A big reason why the Hawks sucked so long is because they traded away three consecutive lottery picks, from 2001-2003:

The draft rights to Pau Gasol in 2001 (for Abdur-Rahim, ouch)
The pick which ended up #8 in 2002 (for Lorenzen Wright, ouch)
The pick which ended up #8 in 2003 (for broken down Glenn Robinson, ouch)

Also, keep in mind that the Hawks are one of the rare successful teams who didn't acquire their best player on draft night. They're much more the exception than the rule.



The draft isn't a sure fire thing. Darko was picked 3rd before players like Melo. Opps. Tractor Trailor was picked before Dirk. Opps.

Getting a high draft pick doesn't always equal an upgrade in talent. Marvin Williams is still a bad pick for Atlanta. They could of had Paul or Deron Williams, and then wouldn't have needed to trade assests for Bibby.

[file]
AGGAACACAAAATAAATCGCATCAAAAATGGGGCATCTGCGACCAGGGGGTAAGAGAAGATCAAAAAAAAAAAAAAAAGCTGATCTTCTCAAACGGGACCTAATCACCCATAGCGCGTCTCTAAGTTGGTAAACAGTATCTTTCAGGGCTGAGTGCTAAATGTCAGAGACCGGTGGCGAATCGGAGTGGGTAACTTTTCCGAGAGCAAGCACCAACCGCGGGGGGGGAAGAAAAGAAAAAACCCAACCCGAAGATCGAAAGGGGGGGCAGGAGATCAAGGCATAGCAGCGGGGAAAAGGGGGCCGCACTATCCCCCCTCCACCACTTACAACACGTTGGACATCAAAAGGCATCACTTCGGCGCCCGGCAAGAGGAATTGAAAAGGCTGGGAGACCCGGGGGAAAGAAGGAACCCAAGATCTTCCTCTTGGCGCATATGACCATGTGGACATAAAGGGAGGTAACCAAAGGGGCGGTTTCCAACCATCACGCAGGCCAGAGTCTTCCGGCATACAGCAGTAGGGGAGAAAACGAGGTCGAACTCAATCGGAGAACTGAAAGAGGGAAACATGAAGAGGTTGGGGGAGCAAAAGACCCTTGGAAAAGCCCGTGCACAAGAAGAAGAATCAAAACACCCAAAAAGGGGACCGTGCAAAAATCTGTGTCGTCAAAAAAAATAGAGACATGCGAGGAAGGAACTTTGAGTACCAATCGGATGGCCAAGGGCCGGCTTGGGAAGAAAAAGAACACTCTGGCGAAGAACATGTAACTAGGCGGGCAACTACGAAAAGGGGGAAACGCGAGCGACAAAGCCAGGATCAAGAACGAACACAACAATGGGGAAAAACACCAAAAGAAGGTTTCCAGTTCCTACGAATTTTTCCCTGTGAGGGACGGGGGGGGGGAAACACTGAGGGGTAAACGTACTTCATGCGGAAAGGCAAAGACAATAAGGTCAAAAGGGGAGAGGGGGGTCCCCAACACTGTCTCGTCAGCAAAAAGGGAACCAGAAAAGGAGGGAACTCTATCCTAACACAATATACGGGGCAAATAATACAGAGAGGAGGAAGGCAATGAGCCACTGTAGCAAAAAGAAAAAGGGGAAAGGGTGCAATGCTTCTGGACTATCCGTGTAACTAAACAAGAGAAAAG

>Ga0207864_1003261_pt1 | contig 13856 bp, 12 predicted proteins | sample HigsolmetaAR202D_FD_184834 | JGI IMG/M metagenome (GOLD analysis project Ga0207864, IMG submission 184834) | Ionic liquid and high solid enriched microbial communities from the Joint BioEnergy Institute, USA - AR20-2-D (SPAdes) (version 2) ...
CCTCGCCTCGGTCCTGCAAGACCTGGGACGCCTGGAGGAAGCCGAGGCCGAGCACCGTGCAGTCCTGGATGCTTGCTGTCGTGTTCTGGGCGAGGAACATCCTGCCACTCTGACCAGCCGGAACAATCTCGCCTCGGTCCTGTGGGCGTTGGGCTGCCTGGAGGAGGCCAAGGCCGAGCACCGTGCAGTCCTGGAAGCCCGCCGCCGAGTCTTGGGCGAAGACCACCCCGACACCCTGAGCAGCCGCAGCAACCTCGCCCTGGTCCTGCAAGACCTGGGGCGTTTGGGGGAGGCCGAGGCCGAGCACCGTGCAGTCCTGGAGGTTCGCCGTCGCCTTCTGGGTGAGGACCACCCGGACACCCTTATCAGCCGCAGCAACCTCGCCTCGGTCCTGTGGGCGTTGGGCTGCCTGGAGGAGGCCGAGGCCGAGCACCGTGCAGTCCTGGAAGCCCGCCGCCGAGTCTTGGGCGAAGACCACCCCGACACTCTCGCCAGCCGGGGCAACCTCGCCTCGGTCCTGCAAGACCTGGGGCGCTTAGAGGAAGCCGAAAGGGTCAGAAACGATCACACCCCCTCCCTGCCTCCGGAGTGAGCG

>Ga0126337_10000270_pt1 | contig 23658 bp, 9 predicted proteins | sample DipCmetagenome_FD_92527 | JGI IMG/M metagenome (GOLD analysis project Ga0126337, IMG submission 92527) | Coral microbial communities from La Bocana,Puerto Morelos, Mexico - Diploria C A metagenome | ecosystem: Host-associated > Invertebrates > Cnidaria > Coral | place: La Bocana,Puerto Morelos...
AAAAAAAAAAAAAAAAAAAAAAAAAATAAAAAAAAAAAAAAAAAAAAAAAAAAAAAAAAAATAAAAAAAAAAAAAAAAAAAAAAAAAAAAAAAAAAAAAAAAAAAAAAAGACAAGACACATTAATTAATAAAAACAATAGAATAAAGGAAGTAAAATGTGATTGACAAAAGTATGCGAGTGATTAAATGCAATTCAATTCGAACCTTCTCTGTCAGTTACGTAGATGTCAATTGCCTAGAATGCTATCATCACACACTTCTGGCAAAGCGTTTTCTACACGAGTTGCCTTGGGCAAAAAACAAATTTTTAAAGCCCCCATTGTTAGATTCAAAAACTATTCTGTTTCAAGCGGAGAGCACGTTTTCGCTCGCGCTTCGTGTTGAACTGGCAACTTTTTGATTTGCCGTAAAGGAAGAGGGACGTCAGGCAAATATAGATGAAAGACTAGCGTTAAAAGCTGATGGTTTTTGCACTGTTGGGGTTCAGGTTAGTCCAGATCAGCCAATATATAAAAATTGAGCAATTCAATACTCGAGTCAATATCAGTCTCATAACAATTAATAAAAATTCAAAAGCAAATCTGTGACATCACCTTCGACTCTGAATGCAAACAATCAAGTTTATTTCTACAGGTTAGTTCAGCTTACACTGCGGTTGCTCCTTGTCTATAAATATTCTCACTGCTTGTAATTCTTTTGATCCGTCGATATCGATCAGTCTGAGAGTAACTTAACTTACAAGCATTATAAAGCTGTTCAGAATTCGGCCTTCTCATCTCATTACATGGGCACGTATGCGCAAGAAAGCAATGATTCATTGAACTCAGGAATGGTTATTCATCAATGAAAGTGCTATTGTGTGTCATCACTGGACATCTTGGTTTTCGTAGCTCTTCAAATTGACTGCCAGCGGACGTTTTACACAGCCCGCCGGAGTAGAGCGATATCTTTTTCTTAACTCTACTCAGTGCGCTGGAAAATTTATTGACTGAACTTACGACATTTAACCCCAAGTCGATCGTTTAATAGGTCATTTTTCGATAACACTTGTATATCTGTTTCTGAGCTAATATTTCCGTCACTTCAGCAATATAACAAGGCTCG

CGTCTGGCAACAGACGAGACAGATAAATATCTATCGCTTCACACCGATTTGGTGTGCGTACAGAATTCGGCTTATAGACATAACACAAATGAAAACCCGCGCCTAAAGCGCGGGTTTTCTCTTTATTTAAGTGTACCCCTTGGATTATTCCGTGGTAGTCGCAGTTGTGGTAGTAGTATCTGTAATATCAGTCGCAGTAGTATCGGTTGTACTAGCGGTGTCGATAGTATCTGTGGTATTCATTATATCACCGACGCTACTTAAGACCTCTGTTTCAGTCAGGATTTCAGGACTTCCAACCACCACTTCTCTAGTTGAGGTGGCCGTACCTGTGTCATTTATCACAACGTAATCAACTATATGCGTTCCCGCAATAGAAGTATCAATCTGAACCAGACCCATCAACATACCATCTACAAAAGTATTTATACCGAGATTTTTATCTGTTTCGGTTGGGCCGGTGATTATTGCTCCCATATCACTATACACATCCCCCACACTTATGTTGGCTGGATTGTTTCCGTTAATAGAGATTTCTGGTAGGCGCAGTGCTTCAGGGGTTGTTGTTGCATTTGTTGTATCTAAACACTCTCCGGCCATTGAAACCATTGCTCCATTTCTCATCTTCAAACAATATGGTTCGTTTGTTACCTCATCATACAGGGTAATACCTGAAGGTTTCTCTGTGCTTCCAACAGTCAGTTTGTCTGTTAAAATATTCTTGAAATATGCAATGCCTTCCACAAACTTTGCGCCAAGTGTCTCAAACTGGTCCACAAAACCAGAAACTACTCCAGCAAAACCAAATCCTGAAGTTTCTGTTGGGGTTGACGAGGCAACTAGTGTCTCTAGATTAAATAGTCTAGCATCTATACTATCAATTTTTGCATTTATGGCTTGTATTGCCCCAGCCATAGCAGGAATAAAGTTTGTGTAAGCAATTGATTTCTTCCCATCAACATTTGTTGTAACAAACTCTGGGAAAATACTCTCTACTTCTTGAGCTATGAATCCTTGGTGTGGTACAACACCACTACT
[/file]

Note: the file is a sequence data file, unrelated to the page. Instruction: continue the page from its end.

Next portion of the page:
Nothing's a sure-fire thing, not the draft, not trading, not free agency. But keep in mind, all of these teams had superstars just sitting there ripe for the picking. In no other scenario will you find that. Had they played their cards right, they all would've walked away with franchise players. Their loss is some other team's gain. Let's make some other team's loss our gain.

I'd recommend reading count55's draft pick analysis, especially his conclusions for each range (1-4, 5-7, 8-11, 12-17, 18-30, 31-60).

So, What does a draft pick get ya? (Part 1) (http://www.pacersdigest.com/apache2-default/showthread.php?t=43009)